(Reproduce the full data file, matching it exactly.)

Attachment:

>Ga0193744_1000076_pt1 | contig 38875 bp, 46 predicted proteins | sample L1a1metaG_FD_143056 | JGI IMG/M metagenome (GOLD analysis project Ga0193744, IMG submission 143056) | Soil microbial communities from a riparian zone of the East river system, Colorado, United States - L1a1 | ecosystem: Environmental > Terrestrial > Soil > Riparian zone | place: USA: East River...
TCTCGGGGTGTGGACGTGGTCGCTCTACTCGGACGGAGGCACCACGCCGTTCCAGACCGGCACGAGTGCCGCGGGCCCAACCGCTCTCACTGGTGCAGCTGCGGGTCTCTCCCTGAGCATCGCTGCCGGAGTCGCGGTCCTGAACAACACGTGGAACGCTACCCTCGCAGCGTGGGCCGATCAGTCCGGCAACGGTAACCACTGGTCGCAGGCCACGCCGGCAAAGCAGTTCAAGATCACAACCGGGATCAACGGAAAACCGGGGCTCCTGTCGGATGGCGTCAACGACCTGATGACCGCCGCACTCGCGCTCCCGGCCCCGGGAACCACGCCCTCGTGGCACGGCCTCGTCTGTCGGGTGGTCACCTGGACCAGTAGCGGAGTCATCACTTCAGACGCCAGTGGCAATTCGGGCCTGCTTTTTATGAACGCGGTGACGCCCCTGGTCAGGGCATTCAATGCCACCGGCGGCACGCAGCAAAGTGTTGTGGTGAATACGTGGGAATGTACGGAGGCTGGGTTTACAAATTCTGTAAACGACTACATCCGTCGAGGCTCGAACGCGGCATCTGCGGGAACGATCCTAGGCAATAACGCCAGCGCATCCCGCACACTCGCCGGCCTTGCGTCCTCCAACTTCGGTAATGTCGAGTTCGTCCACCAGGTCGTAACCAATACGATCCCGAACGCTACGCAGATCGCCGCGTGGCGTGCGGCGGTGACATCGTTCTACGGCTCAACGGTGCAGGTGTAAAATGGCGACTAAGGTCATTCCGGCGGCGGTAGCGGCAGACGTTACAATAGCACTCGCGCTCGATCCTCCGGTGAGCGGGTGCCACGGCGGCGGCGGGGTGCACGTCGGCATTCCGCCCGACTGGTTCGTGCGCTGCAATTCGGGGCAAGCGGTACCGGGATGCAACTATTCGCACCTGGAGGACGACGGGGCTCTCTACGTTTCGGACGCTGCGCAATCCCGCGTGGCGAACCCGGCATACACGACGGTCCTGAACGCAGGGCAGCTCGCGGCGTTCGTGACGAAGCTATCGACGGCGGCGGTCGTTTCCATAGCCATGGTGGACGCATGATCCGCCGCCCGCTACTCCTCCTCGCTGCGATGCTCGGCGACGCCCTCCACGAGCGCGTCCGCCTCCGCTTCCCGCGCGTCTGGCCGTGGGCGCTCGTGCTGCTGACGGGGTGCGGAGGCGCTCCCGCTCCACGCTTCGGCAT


>Ga0193744_1000076_pt1 | contig 38875 bp, 46 predicted proteins | sample L1a1metaG_FD_143056 | JGI IMG/M metagenome (GOLD analysis project Ga0193744, IMG submission 143056) | Soil microbial communities from a riparian zone of the East river system, Colorado, United States - L1a1 | ecosystem: Environmental > Terrestrial > Soil > Riparian zone | place: USA: East River...
TCTCGGGGTGTGGACGTGGTCGCTCTACTCGGACGGAGGCACCACGCCGTTCCAGACCGGCACGAGTGCCGCGGGCCCAACCGCTCTCACTGGTGCAGCTGCGGGTCTCTCCCTGAGCATCGCTGCCGGAGTCGCGGTCCTGAACAACACGTGGAACGCTACCCTCGCAGCGTGGGCCGATCAGTCCGGCAACGGTAACCACTGGTCGCAGGCCACGCCGGCAAAGCAGTTCAAGATCACAACCGGGATCAACGGAAAACCGGGGCTCCTGTCGGATGGCGTCAACGACCTGATGACCGCCGCACTCGCGCTCCCGGCCCCGGGAACCACGCCCTCGTGGCACGGCCTCGTCTGTCGGGTGGTCACCTGGACCAGTAGCGGAGTCATCACTTCAGACGCCAGTGGCAATTCGGGCCTGCTTTTTATGAACGCGGTGACGCCCCTGGTCAGGGCATTCAATGCCACCGGCGGCACGCAGCAAAGTGTTGTGGTGAATACGTGGGAATGTACGGAGGCTGGGTTTACAAATTCTGTAAACGACTACATCCGTCGAGGCTCGAACGCGGCATCTGCGGGAACGATCCTAGGCAATAACGCCAGCGCATCCCGCACACTCGCCGGCCTTGCGTCCTCCAACTTCGGTAATGTCGAGTTCGTCCACCAGGTCGTAACCAATACGATCCCGAACGCTACGCAGATCGCCGCGTGGCGTGCGGCGGTGACATCGTTCTACGGCTCAACGGTGCAGGTGTAAAATGGCGACTAAGGTCATTCCGGCGGCGGTAGCGGCAGACGTTACAATAGCACTCGCGCTCGATCCTCCGGTGAGCGGGTGCCACGGCGGCGGCGGGGTGCACGTCGGCATTCCGCCCGACTGGTTCGTGCGCTGCAATTCGGGGCAAGCGGTACCGGGATGCAACTATTCGCACCTGGAGGACGACGGGGCTCTCTACGTTTCGGACGCTGCGCAATCCCGCGTGGCGAACCCGGCATACACGACGGTCCTGAACGCAGGGCAGCTCGCGGCGTTCGTGACGAAGCTATCGACGGCGGCGGTCGTTTCCATAGCCATGGTGGACGCATGATCCGCCGCCCGCTACTCCTCCTCGCTGCGATGCTCGGCGACGCCCTCCACGAGCGCGTCCGCCTCCGCTTCCCGCGCGTCTGGCCGTGGGCGCTCGTGCTGCTGACGGGGTGCGGAGGCGCTCCCGCTCCACGCTTCGGCAT